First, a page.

We want to grow Diner Dash's scale from 4 million [mobile active users] to 10 million MAUs. We're almost there. We also want to expand the franchise, build on our original IP and prove our ability to handle multiple platforms. If you look at the Android market, it's now monetizing at a competitive level with iOS, especially in the U.S. We wanted to go out there [to Android] through partnerships. We've always had a good relationship with Amazon on our Mac and PC games. We look for long-term partnerships--we invest in partnerships designed for longevity.
Diner Dash features Flo, a budding restaurant owner.
We didn't know what to expect when we launched Diner Dash on the Kindle Fire. We're going into a new market with no prior knowledge or battle scars. I've been very pleasantly surprised in terms of our chart ranking but also in terms of the customer feedback we've received. [Amazon Appstore for Android] conversion rates are very high--it's curated by Amazon, and because customers have an established commerce relationship with the platform, there's no apprehension factor or concern.
DeMiroz on developing for Android: We're learning. On iOS, we do universal development. Our focus has always been on making a great experience on iPhone and iPad--we did not create a deviation in the game design to optimize a different experience for each device. But with Android, you go through a different learning curve.
We're looking at where the high-quality Android user experiences are, and where we think we can deliver a great game. We know we can't provide broad coverage, so we're focusing on a small number of configurations. We may work with a small number of manufacturers, and we may not be compatible with all versions. We're a venture-backed company--for us to try to cover all permutations of Android is not the best use of our resources. We have to pick and choose carefully.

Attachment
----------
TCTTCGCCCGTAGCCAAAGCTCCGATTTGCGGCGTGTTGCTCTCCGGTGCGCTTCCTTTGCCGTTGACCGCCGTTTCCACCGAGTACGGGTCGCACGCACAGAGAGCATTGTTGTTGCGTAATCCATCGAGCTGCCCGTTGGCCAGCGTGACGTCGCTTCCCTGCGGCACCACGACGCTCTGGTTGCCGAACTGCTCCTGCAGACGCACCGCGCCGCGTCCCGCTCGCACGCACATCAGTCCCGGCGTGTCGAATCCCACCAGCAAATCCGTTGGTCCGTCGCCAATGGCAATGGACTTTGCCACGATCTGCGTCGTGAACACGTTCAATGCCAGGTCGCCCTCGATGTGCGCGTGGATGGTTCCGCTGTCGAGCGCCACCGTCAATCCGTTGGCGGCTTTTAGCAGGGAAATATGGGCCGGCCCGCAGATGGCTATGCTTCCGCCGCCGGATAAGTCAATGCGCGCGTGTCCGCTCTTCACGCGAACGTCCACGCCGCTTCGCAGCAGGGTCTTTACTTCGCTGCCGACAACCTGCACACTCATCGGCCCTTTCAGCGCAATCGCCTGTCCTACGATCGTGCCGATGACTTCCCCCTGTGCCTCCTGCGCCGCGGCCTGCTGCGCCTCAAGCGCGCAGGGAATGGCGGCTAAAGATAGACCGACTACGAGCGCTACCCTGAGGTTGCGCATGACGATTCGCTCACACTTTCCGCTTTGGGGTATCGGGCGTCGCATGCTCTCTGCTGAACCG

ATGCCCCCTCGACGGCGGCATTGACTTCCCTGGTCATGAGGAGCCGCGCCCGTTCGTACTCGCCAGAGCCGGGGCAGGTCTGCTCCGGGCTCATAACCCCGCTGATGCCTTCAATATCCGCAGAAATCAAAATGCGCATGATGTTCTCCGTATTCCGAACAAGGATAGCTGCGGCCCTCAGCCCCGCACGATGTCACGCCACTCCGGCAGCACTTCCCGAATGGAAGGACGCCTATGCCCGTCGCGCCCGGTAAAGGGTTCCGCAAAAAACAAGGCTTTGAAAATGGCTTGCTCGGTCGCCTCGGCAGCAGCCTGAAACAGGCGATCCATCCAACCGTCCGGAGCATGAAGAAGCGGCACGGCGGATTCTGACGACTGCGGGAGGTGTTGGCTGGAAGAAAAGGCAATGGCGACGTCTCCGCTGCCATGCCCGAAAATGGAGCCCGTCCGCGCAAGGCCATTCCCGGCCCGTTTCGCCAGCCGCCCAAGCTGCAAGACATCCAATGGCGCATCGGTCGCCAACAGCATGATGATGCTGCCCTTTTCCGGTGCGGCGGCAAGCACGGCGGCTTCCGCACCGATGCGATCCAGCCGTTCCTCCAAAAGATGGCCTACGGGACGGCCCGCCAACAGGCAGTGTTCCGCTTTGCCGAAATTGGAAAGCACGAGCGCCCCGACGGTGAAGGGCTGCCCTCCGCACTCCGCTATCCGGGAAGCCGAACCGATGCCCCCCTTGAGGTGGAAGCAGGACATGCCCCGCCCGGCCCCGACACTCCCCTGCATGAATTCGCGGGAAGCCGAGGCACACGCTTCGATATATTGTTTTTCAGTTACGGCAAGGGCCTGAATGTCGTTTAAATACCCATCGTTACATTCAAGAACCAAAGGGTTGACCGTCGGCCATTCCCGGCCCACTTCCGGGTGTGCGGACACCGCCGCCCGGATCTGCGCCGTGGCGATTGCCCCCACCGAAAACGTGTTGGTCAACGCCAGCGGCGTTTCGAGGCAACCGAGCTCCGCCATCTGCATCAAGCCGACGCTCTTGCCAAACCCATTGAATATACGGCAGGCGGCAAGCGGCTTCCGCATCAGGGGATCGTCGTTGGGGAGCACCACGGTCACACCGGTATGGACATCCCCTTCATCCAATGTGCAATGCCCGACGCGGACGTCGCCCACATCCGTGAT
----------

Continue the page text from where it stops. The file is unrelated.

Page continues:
DeMiroz wants to grow Diner Dash's MAUs from 4 million to 10 million.
DeMiroz on what's next for PlayFirst: This is a brand that is continuing to expand its global appeal and presence. Beyond Diner Dash we have our Mall Stars franchise, which was first released for iOS in June. We're building a robust portfolio--we have our own proprietary publishing unit, and that allows us to do cross-promotion of own content across all of our games. It helps us control our destiny. Our user acquisition costs are far below other companies.
We're now seeing millions of monthly installs, and as we continue to expand our portfolio, we're also expanding across platforms. We will also increase our footprint on the Android front.
DeMiroz's advice for aspiring mobile developers: I'm not going to say you have to develop great games. Developers all want to build great games. But you need to focus on delivering an immersive experience and engaging people over a long period of time.
Discovery and visibility are going to become more challenging. There is severe competition in all directions. You have to focus on getting out there--build your brand and presence through partnerships and through opportunistic deals with large content players. People have to enjoy your game and come back to it again and again. Don't focus on monetization--focus on retention. Give them a reason to come back. Manage that, and monetization will follow.